Patients typically present to the Emergency Department with shoulder pain, chest pain, and possible complaints of dyspnea, dysphagia or dysphonia. Patients with posterior sternoclavicular dislocations sometimes tilt their head unknowingly towards the side of dislocation in an attempt to lessen the pain.5,6 Localized soft tissue swelling is also common, accompanied by a marked decreased range of motion in the shoulder.7 Upon questioning, all patients will report a history of trauma resulting in a significant impact upon the chest. Posterior sternoclavicular dislocations are most commonly the result of a sports injury or motor vehicle accident.4,6
A complete and accurate evaluation of a sternoclavicular dislocation is necessary to determine its treatment method.5 Standard chest radiographs are often ordered for patients presenting with acute chest pain. However, the presence of a posterior sternoclavicular dislocation may not always be detected on anteroposterior (AP) views if there is not associated superior or inferior displacement of the clavicular head or if the sternoclavicular articulation is obscured by the superimposed ribs or mediastinal structures (Fig. 1). 2,5 Asymmetry of the two clavicles and manubrium usually indicates a sternoclavicular dislocation, although this may not be well visualized in subtle dislocations.7 A serendipity view (40-degree cephalic tilt) better visualizes a possible posterior sternoclavicular dislocation.
Since findings on radiographs are not always indicative of an apparent dislocation, CT is the next imaging modality to confirm any suspicion of a sternoclavicular dislocation and evaluate concomitant injuries to nearby structures (Figs. 2 and 3). CT scanning allows for better characterization of a posterior sternoclavicular dislocation and can detect fractures that may not be appreciated on radiographs. CT angiography (CTA) is recommended for the evaluation of any acute vascular injuries that may accompany a posterior sternoclavicular dislocation, and magnetic resonance imaging (MRI) can assess for neurovascular injuries if symptoms after reduction or complicated cases (Fig. 4).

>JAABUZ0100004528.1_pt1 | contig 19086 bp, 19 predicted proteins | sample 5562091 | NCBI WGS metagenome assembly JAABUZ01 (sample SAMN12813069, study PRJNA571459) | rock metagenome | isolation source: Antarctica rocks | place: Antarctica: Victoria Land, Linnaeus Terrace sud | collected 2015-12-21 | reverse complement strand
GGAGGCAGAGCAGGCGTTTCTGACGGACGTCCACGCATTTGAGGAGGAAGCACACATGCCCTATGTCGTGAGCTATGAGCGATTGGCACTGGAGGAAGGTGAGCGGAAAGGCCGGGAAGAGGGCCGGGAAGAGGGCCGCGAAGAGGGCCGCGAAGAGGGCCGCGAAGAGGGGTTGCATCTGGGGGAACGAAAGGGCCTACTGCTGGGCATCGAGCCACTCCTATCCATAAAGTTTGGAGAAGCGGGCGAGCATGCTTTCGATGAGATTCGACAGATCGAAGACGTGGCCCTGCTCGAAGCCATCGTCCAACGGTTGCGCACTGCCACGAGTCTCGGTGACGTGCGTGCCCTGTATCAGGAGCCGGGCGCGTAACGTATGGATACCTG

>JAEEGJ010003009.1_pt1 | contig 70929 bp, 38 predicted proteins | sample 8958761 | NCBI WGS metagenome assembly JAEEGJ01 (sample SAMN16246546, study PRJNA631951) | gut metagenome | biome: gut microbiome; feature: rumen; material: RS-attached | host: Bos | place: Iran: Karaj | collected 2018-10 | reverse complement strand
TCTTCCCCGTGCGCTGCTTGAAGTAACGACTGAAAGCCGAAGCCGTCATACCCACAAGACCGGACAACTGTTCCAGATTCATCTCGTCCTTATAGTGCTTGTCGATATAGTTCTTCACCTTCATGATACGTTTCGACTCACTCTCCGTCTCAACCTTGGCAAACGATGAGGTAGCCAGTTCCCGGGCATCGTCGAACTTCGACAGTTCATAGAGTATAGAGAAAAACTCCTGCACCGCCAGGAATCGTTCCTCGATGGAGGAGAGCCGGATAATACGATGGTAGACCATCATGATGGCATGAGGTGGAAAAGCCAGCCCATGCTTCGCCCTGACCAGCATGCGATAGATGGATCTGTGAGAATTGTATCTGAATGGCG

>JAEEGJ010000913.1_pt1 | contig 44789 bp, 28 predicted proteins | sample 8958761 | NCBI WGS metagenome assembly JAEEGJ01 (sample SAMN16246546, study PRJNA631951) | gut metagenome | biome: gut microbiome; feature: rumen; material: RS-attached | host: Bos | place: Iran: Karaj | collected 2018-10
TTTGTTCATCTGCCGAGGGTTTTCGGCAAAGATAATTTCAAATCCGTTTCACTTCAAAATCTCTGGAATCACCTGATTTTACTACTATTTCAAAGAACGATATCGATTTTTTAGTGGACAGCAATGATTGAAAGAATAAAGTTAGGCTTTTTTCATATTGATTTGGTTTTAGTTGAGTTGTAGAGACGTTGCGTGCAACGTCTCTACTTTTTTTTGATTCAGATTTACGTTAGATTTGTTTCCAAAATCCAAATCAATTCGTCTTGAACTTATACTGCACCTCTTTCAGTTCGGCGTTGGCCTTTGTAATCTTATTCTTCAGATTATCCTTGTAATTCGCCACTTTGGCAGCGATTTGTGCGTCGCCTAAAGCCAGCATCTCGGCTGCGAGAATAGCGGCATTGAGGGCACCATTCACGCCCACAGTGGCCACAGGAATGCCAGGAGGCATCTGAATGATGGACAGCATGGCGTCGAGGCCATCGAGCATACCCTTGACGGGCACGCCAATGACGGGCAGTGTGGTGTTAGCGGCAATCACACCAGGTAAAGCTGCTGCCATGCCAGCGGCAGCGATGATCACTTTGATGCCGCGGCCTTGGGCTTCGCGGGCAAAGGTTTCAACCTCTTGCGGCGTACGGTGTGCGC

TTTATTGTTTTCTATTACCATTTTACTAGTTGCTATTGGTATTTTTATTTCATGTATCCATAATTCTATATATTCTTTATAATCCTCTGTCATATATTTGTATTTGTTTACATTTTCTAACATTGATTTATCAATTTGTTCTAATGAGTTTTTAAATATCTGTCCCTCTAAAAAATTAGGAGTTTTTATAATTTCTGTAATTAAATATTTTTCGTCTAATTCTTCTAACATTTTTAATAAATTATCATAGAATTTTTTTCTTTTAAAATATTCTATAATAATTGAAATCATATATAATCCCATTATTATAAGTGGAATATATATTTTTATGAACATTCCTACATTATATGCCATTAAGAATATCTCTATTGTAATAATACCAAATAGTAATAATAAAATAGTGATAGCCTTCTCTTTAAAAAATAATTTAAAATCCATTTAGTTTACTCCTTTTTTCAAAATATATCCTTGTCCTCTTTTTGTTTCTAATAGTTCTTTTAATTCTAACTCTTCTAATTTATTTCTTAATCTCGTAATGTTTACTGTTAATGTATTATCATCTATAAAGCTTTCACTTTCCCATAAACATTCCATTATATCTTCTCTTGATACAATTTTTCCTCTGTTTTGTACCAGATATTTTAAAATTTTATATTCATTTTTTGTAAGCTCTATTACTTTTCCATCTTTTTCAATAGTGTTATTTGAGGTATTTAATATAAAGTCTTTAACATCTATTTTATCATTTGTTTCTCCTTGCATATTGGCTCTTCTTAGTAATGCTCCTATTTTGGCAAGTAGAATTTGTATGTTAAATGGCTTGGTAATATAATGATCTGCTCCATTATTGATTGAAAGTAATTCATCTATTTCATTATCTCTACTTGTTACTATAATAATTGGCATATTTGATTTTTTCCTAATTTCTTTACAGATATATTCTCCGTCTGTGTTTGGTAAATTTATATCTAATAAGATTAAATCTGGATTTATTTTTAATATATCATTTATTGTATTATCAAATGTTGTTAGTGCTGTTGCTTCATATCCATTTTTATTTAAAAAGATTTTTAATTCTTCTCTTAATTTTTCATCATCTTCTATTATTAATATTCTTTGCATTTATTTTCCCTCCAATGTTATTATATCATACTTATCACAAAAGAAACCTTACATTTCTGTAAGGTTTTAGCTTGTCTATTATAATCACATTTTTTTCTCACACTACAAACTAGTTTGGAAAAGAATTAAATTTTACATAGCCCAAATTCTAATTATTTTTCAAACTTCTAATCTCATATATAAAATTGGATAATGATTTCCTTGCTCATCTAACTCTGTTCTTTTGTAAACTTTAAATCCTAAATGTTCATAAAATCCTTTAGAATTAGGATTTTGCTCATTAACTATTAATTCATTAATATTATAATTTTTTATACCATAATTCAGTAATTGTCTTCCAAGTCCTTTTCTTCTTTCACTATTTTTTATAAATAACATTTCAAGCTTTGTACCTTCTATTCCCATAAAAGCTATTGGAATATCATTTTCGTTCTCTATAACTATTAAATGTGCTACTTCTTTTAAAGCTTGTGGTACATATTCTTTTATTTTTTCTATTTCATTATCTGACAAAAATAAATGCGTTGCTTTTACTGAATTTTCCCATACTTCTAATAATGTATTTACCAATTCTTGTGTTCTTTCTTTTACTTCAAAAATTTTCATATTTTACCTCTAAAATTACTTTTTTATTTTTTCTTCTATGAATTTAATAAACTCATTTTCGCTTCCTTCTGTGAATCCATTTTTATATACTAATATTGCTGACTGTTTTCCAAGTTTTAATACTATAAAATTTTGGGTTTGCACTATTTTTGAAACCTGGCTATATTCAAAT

Treatment methods aim to restore proper articulation of the sternoclavicular joint and are most commonly assessed by proximity of the dislocated clavicle to vital structures. However, reports in the literature differ on preferential treatment methods for posterior sternoclavicular dislocation. If there is no associated vascular compression or disruption demonstrated on CT angiography, then closed reduction within 48 hours of the injury if typically performed.2,4,5,6 With the patient under general anesthesia, a towel clip or sterile clamp is inserted percutaneously to pull the medial clavicle anteriorly back to its normal location.6 An audible click may be heard with successful reduction. Subsequently, the patient is immobilized in a figure 8 cast for 6-8 weeks to ensure proper healing.2
If attempts at closed reduction are unsuccessful in properly relocating the joint, then open reduction is performed. Various surgical techniques have been well documented in the literature. Typically, suture fixation through the joint or the first rib, and locking plate osteosynthesis with double threaded screws are the two most popular methods of treatment, with high success rates.5 K-wire fixation is generally not recommended due to known cases of wire migration that have led to serious complications or deaths.1,4,5,7 Experimental fixation methods include basilar plates with blades inserted into the sternum and screws on the opposite end inserted into the clavicle. While some authors note excellent results using this technique, others criticize the bulkiness and complicated surgery required afterwards for hardware removal.1,5 Most authors, however, agree that each case is dependent upon its unique circumstances.
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Case Number: 61224359Last Updated: 2012-07-15 The reader is fully responsible for confirming the accuracy of this content.
The reader is fully responsible for confirming the accuracy of this content.